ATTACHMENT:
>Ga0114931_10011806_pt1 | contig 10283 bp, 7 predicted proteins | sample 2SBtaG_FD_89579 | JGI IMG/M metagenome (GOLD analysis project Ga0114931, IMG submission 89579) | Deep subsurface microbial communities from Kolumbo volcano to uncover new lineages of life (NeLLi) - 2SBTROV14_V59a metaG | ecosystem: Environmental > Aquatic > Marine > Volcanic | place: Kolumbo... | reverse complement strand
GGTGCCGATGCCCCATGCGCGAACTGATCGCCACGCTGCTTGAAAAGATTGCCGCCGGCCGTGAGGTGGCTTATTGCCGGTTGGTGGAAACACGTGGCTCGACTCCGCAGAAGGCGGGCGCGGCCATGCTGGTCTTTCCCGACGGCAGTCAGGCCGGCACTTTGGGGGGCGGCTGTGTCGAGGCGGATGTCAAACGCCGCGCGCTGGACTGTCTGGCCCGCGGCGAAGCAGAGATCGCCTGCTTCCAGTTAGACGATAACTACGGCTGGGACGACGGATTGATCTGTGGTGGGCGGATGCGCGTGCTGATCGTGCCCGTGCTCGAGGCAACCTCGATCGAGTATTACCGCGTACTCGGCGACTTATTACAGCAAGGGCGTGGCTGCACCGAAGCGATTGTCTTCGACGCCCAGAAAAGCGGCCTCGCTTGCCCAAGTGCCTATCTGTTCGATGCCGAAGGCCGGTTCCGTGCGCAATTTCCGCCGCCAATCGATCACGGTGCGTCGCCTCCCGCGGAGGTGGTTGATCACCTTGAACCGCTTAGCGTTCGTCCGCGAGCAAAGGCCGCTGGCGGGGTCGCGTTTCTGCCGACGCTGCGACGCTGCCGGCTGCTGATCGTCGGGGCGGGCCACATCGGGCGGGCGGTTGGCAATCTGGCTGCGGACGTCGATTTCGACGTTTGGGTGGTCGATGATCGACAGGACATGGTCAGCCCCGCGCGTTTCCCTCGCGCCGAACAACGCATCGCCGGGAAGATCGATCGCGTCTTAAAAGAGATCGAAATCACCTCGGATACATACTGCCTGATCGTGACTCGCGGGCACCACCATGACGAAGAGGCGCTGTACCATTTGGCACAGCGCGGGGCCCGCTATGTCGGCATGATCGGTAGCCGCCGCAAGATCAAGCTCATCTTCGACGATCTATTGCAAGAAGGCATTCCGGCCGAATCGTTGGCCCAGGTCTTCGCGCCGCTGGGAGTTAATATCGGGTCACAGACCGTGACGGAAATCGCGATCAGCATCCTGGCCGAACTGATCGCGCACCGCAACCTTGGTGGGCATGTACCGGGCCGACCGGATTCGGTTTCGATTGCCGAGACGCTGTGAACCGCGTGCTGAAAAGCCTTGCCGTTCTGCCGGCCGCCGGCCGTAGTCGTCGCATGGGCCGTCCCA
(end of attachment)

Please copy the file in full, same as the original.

>Ga0114931_10011806_pt1 | contig 10283 bp, 7 predicted proteins | sample 2SBtaG_FD_89579 | JGI IMG/M metagenome (GOLD analysis project Ga0114931, IMG submission 89579) | Deep subsurface microbial communities from Kolumbo volcano to uncover new lineages of life (NeLLi) - 2SBTROV14_V59a metaG | ecosystem: Environmental > Aquatic > Marine > Volcanic | place: Kolumbo... | reverse complement strand
GGTGCCGATGCCCCATGCGCGAACTGATCGCCACGCTGCTTGAAAAGATTGCCGCCGGCCGTGAGGTGGCTTATTGCCGGTTGGTGGAAACACGTGGCTCGACTCCGCAGAAGGCGGGCGCGGCCATGCTGGTCTTTCCCGACGGCAGTCAGGCCGGCACTTTGGGGGGCGGCTGTGTCGAGGCGGATGTCAAACGCCGCGCGCTGGACTGTCTGGCCCGCGGCGAAGCAGAGATCGCCTGCTTCCAGTTAGACGATAACTACGGCTGGGACGACGGATTGATCTGTGGTGGGCGGATGCGCGTGCTGATCGTGCCCGTGCTCGAGGCAACCTCGATCGAGTATTACCGCGTACTCGGCGACTTATTACAGCAAGGGCGTGGCTGCACCGAAGCGATTGTCTTCGACGCCCAGAAAAGCGGCCTCGCTTGCCCAAGTGCCTATCTGTTCGATGCCGAAGGCCGGTTCCGTGCGCAATTTCCGCCGCCAATCGATCACGGTGCGTCGCCTCCCGCGGAGGTGGTTGATCACCTTGAACCGCTTAGCGTTCGTCCGCGAGCAAAGGCCGCTGGCGGGGTCGCGTTTCTGCCGACGCTGCGACGCTGCCGGCTGCTGATCGTCGGGGCGGGCCACATCGGGCGGGCGGTTGGCAATCTGGCTGCGGACGTCGATTTCGACGTTTGGGTGGTCGATGATCGACAGGACATGGTCAGCCCCGCGCGTTTCCCTCGCGCCGAACAACGCATCGCCGGGAAGATCGATCGCGTCTTAAAAGAGATCGAAATCACCTCGGATACATACTGCCTGATCGTGACTCGCGGGCACCACCATGACGAAGAGGCGCTGTACCATTTGGCACAGCGCGGGGCCCGCTATGTCGGCATGATCGGTAGCCGCCGCAAGATCAAGCTCATCTTCGACGATCTATTGCAAGAAGGCATTCCGGCCGAATCGTTGGCCCAGGTCTTCGCGCCGCTGGGAGTTAATATCGGGTCACAGACCGTGACGGAAATCGCGATCAGCATCCTGGCCGAACTGATCGCGCACCGCAACCTTGGTGGGCATGTACCGGGCCGACCGGATTCGGTTTCGATTGCCGAGACGCTGTGAACCGCGTGCTGAAAAGCCTTGCCGTTCTGCCGGCCGCCGGCCGTAGTCGTCGCATGGGCCGTCCCA